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Sustainability at the Forefront

Smithsonian research laboratory reflects its industrial and agricultural surroundings with a unique combination of metal components.

By Henry Burke

For decades, the Smithsonian Environmental Research Center (SERC) has been leading the way in the research of coastal estuary ecosystems and monitoring the ways that human development and environmental change impacts these systems. Located on the shoreline of the Rhode River and Chesapeake Bay, the largest estuary in the United States, SERC’s 2,650-acre campus spans forests, wetlands, marshes, and 12 miles of protected shoreline.

In 2006, SERC engaged Philadelphia-based design firm EwingCole to create a master plan for the campus that would update and upgrade the group’s facilities. “SERC wanted to expand its research capabilities and public programs in a way that was sensitive to the environment, anticipated best practices and kept Smithsonian science on the forefront,” says Jeff Hirsch, AIA, architect and director of the culture practice at EwingCole. “We started with a view of the entire campus and identified Mathias Laboratory as the key initial project to do just that.”

Named in honor of Maryland’s late U.S. Senator Charles “Mac” Mathias Jr., Mathias Laboratory had long been the centerpiece of SERC’s research campus, but the group’s programs eventually outgrew the original facility.

“The existing lab had developed over a number of years, but was crowded and deficient in some of its capabilities,” Hirsch explains. “SERC looked at the expansion of Mathias as an opportunity not only to expand its science capabilities, but also to demonstrate their stewardship of the land and understanding of sustainability, since that truly is their mission.”

Sustainability was in the DNA of the Mathias Laboratory project from the start, and many of the decisions made along the way were informed by a core philosophy of minimizing environmental impact.

The renovation project began in 2009 and was guided by the master plan, but began with a series of charrettes focusing on programming and sustainability, Hirsch recalls. “One of the key issues we identified early on was the need to set energy criteria for the success of the project. We targeted a LEED Gold certification from the U.S. Green Building Council and identified the need to exceed ASHRAE 90.1 by 40 percent. That had many implications for building systems, but we also interpreted the criteria to apply to the thermal and energy performance of the building envelope. Once our energy criteria were set, they suggested that the roof would be R-40 or greater and the walls would be R-30 or greater. That was one of the first hurdles we had to hit.”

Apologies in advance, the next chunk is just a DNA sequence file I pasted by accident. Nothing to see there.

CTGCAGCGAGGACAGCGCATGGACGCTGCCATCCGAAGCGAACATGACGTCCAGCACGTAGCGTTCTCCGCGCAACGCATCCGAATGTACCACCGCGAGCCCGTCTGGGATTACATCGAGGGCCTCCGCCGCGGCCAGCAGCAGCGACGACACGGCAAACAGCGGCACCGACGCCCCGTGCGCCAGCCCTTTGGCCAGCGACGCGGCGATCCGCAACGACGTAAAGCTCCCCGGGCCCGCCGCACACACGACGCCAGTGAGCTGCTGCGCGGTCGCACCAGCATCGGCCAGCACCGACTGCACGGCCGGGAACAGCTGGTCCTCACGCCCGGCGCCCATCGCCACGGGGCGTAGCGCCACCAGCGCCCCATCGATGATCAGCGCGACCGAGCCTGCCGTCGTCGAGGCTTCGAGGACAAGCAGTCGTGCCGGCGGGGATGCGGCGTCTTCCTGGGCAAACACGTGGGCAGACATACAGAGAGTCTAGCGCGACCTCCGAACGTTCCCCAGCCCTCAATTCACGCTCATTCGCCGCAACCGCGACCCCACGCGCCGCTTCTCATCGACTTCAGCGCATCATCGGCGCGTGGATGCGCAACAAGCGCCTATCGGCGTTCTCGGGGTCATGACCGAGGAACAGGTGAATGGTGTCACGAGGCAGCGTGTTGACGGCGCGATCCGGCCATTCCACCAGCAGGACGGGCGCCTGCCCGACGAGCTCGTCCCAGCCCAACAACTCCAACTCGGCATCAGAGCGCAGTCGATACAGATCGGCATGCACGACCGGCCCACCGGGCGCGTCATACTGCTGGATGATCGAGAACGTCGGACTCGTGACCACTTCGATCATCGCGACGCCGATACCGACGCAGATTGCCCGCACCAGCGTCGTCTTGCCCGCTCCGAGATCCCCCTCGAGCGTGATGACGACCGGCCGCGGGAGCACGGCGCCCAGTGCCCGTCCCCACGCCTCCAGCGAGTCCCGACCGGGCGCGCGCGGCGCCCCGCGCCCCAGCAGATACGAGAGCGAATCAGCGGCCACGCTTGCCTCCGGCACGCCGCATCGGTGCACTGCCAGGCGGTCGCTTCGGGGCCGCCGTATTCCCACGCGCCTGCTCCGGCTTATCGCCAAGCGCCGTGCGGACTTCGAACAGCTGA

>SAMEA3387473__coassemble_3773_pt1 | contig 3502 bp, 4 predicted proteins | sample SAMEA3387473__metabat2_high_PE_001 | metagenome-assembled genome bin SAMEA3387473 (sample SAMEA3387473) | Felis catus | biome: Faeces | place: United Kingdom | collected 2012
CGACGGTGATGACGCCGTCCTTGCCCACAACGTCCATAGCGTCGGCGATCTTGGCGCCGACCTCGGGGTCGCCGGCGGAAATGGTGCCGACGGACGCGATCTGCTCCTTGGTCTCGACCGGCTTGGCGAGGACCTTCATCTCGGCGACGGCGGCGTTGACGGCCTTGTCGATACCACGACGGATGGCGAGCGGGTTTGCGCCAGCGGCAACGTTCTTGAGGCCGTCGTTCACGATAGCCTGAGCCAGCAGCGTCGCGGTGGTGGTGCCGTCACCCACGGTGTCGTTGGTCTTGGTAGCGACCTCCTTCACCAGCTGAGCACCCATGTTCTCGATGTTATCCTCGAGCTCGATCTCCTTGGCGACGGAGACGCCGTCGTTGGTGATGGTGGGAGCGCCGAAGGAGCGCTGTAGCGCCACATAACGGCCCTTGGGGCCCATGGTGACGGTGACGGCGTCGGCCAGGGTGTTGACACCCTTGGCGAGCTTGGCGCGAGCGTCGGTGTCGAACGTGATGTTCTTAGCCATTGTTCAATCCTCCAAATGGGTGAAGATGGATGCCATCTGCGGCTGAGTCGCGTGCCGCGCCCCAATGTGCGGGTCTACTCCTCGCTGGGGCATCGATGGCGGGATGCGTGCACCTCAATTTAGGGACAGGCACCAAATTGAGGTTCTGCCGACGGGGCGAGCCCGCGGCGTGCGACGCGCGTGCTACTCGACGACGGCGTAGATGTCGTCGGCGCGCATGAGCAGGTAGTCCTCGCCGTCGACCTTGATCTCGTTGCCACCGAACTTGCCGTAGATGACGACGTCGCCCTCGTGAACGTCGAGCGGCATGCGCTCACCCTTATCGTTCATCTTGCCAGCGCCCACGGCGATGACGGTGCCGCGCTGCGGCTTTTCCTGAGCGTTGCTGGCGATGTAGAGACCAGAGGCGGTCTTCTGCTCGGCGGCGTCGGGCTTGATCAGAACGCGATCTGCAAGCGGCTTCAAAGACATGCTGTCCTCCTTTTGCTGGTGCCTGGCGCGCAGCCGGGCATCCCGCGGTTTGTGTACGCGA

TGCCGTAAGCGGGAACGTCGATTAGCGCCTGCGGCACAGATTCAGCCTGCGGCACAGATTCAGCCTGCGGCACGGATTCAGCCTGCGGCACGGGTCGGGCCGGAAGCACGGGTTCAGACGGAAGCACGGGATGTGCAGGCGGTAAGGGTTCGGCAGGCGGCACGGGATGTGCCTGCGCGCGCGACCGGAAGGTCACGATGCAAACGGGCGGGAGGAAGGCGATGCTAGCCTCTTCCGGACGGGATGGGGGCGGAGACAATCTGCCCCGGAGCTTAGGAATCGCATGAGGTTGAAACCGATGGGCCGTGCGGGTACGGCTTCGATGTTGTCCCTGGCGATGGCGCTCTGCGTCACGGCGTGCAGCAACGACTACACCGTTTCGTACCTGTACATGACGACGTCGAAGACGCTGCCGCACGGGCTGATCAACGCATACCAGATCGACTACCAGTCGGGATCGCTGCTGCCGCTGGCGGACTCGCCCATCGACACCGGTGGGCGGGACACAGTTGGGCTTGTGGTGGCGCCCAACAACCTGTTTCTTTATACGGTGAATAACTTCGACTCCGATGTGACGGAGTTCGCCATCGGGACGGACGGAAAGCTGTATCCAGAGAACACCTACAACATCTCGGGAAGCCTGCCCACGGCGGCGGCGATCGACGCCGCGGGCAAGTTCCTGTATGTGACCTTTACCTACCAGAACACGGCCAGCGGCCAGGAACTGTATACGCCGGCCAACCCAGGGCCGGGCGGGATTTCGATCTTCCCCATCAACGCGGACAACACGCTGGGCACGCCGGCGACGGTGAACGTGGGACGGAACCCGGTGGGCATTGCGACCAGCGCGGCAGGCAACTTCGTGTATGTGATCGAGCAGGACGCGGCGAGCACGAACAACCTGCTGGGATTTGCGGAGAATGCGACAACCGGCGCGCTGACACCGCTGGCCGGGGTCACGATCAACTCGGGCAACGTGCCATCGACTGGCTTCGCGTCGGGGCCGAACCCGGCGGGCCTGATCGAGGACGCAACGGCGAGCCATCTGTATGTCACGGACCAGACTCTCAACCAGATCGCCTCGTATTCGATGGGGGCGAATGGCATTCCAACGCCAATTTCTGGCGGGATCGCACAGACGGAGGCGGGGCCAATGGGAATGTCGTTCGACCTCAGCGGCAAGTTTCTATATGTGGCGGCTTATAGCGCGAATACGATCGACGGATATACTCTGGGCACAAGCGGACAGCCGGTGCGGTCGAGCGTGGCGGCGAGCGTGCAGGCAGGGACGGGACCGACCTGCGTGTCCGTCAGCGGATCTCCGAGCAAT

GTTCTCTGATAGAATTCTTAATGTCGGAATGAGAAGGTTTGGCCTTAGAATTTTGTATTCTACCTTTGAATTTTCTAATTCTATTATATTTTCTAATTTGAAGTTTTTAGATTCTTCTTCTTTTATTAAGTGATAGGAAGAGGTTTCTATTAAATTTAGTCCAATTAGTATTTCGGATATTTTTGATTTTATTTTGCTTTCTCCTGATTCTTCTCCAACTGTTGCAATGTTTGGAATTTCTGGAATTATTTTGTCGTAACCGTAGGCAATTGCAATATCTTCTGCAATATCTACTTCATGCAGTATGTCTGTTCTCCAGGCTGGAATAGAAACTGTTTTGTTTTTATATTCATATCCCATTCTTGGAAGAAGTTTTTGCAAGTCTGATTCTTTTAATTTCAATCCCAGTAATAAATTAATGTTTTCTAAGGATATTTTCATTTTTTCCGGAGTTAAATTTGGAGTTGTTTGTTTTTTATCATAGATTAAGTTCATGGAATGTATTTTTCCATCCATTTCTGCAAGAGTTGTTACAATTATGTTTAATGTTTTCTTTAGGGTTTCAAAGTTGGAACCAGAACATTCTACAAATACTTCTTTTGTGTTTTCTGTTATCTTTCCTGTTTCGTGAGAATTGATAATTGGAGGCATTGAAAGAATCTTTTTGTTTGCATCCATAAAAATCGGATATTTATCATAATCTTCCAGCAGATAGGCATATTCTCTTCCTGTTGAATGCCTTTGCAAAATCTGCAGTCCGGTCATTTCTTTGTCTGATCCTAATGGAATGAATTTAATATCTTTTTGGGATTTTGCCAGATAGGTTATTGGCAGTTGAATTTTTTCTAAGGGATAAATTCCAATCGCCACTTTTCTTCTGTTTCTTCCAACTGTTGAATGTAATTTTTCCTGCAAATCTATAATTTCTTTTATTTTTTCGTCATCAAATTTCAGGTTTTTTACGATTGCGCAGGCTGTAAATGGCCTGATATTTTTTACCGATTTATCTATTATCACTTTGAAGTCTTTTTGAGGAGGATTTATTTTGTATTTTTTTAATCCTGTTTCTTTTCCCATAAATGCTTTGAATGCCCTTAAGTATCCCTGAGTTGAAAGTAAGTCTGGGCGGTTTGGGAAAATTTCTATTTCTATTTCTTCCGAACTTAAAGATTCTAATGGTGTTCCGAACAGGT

Energy efficiency and sustainability were not the only things on SERC’s wish list. “Having the building respond to the context of the campus was extremely important to SERC leadership because over time they had developed a stockpile of buildings that all looked a little different,” Hirsch says. “They really wanted this project to acknowledge the architecture on site, and yet they wanted the building to be an obviously modern building.”

To create something that would be at once modern, contextual, and highly energy efficient, the project designers quickly turned to metal as a solution to the envelope question. “We interpreted the need for a modern building that reflected a bit of the industrial, agricultural architecture that existed on site and around the Eastern Shore, so we looked at old barns, silos, and other metal-clad buildings,” Hirsch says. “We had an interest in metal because we thought it looks both modern and agrarian. We were also interested in metal as a highly recyclable product.”